Jakob Garfinkel Survived Auschwitz by Painting Portraits of Nazi Commanders

The flattering pictures of Nazi officers were what kept him alive. Art saved his life during the war, and afterwards, too

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Jakob Gorfinkel's portrait of Bergen Belsen concentration camp.
Jakob Gorfinkel's portrait of Bergen Belsen concentration camp.Credit: Courtesy of Jakob Gorfinkel's family
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Jakob Garfinkel would never speak about what he went through during the years he was at the Auschwitz-Birkenau death camp – about how his skills as an artist, admired by the Nazis, helped him survive even as his wife and children were sent to their deaths. “Maler,” (painter, in German) he answered, when he was asked what he did. Thus he sentenced himself to life.

Only after his death, in 1982, did his family start to gather the documents he left behind and the stories they could glean from his acquaintances. Now they have decided to reveal his story.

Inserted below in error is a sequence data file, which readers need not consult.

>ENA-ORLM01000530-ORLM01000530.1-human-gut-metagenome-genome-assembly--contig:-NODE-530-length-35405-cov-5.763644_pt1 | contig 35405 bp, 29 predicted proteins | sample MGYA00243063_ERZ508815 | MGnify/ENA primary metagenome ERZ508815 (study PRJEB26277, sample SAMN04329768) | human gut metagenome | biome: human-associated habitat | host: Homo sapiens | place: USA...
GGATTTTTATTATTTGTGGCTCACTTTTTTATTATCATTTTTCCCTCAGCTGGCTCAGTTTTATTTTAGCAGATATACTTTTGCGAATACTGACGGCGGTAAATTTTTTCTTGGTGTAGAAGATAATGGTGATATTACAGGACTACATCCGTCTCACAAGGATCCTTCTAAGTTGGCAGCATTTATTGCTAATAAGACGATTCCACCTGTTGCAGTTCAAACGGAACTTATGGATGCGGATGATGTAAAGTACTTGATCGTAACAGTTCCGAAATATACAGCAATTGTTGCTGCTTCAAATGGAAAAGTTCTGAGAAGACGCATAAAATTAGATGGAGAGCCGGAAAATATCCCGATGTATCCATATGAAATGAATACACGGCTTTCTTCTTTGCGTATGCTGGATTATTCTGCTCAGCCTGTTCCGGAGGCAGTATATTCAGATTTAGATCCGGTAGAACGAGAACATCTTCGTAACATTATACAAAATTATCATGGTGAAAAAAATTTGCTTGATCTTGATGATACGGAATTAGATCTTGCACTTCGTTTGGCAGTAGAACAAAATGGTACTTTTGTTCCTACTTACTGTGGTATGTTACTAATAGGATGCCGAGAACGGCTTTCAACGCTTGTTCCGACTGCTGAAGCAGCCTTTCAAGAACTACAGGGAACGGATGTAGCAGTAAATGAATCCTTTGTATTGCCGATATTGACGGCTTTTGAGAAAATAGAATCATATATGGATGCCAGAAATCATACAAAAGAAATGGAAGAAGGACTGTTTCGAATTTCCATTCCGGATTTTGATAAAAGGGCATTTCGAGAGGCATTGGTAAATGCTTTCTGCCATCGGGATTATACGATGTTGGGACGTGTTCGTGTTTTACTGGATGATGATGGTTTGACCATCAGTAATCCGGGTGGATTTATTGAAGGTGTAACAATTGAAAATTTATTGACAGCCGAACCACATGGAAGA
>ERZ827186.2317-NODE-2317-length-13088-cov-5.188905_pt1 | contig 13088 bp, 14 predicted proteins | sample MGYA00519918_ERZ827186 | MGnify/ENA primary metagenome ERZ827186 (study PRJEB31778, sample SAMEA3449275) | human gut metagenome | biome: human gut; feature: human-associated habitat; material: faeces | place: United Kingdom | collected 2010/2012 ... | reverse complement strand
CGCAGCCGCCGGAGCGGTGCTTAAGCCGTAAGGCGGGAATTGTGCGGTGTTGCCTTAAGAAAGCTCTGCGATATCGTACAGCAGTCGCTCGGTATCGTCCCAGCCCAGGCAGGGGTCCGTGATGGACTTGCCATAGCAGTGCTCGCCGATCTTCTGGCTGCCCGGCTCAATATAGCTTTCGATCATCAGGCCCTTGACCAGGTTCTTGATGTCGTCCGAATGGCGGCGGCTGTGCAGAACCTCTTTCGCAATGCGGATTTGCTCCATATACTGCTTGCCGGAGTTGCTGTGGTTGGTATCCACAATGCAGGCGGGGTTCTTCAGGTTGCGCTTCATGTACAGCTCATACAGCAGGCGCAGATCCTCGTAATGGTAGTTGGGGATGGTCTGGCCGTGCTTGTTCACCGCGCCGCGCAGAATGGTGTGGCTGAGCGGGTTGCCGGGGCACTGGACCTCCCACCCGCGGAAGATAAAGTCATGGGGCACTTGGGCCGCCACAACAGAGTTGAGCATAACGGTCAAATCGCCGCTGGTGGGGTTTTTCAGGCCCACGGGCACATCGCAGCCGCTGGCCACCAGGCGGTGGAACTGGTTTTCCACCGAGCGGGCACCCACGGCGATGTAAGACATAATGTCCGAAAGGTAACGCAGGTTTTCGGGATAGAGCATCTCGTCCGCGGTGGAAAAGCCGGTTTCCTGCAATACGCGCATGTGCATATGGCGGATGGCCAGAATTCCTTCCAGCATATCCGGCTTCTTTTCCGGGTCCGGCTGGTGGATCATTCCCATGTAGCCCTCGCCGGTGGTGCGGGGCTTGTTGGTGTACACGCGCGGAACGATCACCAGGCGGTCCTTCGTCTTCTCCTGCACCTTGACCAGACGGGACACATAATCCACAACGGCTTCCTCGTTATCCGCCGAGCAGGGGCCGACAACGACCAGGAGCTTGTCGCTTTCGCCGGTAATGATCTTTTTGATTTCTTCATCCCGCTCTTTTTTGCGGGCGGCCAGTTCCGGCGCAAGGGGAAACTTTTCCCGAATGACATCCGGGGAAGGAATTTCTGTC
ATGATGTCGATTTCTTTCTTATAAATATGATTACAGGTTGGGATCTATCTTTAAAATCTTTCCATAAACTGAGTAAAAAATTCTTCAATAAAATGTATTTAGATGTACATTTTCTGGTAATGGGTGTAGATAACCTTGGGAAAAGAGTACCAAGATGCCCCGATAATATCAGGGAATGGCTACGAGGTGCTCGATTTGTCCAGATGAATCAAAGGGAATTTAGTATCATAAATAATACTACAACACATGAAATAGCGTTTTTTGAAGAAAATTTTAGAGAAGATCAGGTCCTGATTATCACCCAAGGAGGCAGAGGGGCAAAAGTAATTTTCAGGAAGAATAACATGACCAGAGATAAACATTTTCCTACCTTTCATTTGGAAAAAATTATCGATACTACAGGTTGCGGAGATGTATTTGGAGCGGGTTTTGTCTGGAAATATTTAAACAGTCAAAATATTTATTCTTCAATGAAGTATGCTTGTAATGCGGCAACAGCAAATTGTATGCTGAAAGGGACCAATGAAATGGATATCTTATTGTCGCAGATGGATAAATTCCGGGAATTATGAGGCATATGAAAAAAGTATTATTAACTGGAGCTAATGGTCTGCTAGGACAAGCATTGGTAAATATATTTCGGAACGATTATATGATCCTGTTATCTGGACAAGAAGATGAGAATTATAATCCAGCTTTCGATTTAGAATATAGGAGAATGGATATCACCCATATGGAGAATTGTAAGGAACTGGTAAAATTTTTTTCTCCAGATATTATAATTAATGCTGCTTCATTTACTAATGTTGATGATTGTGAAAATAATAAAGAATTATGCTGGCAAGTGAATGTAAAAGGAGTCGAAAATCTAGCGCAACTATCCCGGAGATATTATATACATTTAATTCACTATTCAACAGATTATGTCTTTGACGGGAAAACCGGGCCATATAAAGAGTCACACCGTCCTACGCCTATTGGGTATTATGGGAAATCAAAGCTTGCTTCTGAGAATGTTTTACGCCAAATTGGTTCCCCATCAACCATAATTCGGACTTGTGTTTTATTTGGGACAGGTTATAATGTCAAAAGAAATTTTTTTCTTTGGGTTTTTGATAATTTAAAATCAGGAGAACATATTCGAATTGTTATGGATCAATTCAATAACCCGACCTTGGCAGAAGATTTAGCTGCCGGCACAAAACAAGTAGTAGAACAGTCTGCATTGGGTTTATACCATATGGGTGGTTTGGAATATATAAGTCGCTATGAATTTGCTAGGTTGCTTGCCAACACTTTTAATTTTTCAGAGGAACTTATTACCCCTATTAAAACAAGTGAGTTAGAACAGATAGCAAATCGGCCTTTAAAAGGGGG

There are presumably homes in Germany where the portraits Garfinkel painted can be found. It’s not certain they are displayed proudly on the walls, however. They may well be hidden in the basement or attic. Garfinkel was employed in an exceptional form of forced labor: The Nazis ordered him to paint portraits of the commanders of Auschwitz-Birkenau. They sent his works home to their wives and children, even as they murdered Garfinkel’s own wife and children.

“He would paint the camp’s commanders by request. The Nazi would summon him, stand in front of him, and instruct him to paint them,” says his daughter Hana Saar Garfinkel, an educator who lives in the town of Binyamina.

“It’s inconceivable to think about my father sitting before a man who the next morning might murder him, and being forced to paint him. It was forced labor in every sense. After all, they didn’t leave him to paint what he really wanted to paint. He was forced to paint the Nazis in the most flattering manner, and would be beaten if he didn’t keep pace, so that their wives could hang these portraits in their living rooms.”